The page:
MENtal Health Matters

Photo courtesy: NPH Medical Services and Action Mental Health UK

Paul Janes

Photo courtesy: NPH Medical Services and Action Mental Health UK

Paul Janes, Editor-in-Chief

Despite the fact that there is a greater concern for mental health now more than ever before, it seems like a group of people are excluded from that conversation. 

Maybe it’s because of the  “societal norms” that scare them from being open about their feelings, or maybe it’s the fact that they don’t want to admit they are struggling because they don’t want to show weakness. 

This group of people is men, and I think that it’s important to say I’m not trying to be sexist in saying this. Discussing male mental health is still widely regarded as taboo, despite the fact that so many men have mental health problems. It is simply a fact that men are often pushed to the side when it comes to mental health, and I’m not going to mince my words in saying this. 

While it is true that men statistically have less mental health problems than women, it is also true that they commit suicide at a far higher rate than women on average. Although mental health problems in males don’t occur as often, when they do occur they are far more violent. 

The culture of everywhere, but especially East, doesn’t allow for guys to be open with their feelings in any situation. When Ryan Post puts artistic videos on Instagram, people instantly call him “gay” or “soft”. People even ask him if he was doing okay, simply because he showed a side of himself that didn’t fit into what people wanted him to act like. If people react that negatively to an artistic video, imagine how scared guys must be to talk about their mental health to kids here. If someone can’t be artistic, how is anyone supposed to be open about depression and anxiety in that exact same environment. Everyone likes to claim that they are accepting of everyone which is fairly true to the most part, but the instant a guy starts showing any emotions that aren’t “tough” people start treating them like they are contagious.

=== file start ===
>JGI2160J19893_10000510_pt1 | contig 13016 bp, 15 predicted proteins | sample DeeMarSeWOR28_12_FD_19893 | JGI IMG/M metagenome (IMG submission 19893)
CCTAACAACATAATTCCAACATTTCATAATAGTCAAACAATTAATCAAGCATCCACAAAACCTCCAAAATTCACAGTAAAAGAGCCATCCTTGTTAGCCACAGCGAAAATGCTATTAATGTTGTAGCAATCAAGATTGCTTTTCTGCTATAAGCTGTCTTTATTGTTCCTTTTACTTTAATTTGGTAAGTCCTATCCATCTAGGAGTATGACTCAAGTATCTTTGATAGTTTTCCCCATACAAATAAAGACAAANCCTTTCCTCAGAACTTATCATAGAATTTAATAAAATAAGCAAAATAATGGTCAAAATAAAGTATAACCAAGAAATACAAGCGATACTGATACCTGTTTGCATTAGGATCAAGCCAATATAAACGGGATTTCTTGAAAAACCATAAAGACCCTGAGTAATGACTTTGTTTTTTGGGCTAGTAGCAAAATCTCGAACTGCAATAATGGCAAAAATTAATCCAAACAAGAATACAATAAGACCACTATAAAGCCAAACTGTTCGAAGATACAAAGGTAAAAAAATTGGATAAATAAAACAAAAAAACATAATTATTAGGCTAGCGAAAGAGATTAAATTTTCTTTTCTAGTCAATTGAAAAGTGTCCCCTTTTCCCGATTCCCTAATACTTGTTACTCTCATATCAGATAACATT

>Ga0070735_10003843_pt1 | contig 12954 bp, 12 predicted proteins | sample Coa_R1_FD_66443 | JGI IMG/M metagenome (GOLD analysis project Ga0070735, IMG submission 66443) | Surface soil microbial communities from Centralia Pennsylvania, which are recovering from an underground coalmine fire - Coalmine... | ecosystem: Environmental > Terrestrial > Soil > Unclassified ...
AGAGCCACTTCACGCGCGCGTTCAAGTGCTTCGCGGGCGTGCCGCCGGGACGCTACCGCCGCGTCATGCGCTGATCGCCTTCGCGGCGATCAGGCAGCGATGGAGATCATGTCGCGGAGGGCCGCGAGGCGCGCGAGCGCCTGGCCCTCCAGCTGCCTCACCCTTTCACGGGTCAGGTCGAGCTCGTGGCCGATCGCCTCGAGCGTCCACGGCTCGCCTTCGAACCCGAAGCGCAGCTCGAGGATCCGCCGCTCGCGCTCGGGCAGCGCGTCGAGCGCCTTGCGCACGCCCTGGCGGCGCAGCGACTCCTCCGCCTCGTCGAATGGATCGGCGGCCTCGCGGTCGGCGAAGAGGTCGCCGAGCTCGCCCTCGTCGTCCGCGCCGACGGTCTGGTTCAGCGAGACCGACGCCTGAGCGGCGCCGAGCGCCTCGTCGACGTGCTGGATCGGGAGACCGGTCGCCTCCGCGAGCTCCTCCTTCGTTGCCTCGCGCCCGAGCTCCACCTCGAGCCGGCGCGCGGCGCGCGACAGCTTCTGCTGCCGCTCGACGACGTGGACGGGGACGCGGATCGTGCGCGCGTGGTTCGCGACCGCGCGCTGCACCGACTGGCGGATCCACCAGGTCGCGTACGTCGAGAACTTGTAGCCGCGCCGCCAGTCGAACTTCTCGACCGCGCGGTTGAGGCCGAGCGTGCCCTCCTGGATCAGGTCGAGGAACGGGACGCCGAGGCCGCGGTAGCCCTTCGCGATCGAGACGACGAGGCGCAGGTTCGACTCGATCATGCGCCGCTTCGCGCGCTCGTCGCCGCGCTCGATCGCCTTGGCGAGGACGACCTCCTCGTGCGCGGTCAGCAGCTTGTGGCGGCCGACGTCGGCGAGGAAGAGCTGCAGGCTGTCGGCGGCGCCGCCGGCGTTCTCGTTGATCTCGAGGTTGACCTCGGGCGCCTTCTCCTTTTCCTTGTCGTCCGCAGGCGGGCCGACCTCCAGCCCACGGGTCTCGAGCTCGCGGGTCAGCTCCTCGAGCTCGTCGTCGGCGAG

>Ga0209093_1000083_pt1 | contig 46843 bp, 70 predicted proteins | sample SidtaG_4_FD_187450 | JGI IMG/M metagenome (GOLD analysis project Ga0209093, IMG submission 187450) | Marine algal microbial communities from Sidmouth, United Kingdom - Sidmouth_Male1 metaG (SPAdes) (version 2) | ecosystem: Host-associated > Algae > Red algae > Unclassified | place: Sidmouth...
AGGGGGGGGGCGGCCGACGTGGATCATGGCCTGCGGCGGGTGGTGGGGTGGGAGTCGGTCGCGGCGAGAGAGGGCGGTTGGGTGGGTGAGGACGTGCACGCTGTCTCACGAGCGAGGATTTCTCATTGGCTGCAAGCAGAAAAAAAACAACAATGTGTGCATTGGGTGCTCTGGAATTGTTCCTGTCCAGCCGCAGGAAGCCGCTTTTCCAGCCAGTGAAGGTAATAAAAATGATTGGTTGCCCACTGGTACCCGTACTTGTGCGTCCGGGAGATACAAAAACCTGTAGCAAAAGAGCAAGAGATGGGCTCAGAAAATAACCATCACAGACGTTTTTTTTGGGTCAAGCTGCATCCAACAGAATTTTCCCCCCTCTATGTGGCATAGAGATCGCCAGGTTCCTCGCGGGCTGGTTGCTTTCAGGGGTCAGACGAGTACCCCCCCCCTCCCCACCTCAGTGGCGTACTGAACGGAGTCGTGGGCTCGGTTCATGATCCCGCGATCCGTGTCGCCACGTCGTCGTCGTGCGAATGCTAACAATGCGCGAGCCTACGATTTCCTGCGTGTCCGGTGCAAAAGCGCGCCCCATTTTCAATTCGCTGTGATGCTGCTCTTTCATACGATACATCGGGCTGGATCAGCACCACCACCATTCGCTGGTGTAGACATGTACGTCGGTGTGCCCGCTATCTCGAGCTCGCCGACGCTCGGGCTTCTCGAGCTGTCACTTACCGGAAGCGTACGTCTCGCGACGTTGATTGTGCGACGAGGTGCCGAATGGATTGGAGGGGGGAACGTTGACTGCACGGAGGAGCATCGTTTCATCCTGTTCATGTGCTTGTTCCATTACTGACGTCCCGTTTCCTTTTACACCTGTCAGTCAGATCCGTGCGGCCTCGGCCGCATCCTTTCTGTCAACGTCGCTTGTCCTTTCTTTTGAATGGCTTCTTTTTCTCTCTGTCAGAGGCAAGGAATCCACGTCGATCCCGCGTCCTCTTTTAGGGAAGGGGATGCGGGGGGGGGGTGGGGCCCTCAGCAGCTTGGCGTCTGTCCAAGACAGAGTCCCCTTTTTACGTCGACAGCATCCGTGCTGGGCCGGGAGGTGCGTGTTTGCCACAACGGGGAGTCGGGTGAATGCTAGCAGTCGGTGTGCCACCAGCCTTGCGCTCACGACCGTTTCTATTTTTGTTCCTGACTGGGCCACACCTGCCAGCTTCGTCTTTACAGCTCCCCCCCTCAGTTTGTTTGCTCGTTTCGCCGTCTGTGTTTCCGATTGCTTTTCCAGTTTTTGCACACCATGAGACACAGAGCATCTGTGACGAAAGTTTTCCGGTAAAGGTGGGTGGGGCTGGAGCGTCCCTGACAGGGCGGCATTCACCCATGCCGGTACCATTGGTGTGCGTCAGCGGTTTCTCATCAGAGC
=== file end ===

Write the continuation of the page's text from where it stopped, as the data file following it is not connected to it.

This isn’t anything new, it’s been happening for all 4 years I’ve been at high school. For the most part every time I have a conversation with someone regarding male mental health it is just awkward, it’s clear to see that the other person doesn’t want to be talking about it. That’s the problem though, nobody wants to talk about it. Your friends don’t want to talk about it because it makes them uncomfortable, your family doesn’t want to talk about it because they feel guilty, you don’t want to talk about it because it’s embarrassing. If there’s one thing that I could change with that statement though, it’s the last part. Being embarrassed by your own mental health is what causes problems in the long run.  

To end this on a positive note, I’m going to give some advice to everyone, but specifically the guys reading this. Talk about your emotions, don’t put them in a “funnel”. As someone who has tried to deal with their mental health themselves, I know that you can’t. You need to talk about it with someone, no matter how uncomfortable the conversation may be. I didn’t know I was struggling until I talked to someone, I thought I was just a normal high school kid. Turns out not every high school kid doesn’t remember 3 months of their life because they were so depressed.
If there is any part of you that feels off just say something about it, it’s so much easier in the long run. I’ve been blessed to have some great friends who called me out when they saw I was struggling, but not everyone has that luxury. The hardest step is the first one, but after that it just keeps getting easier.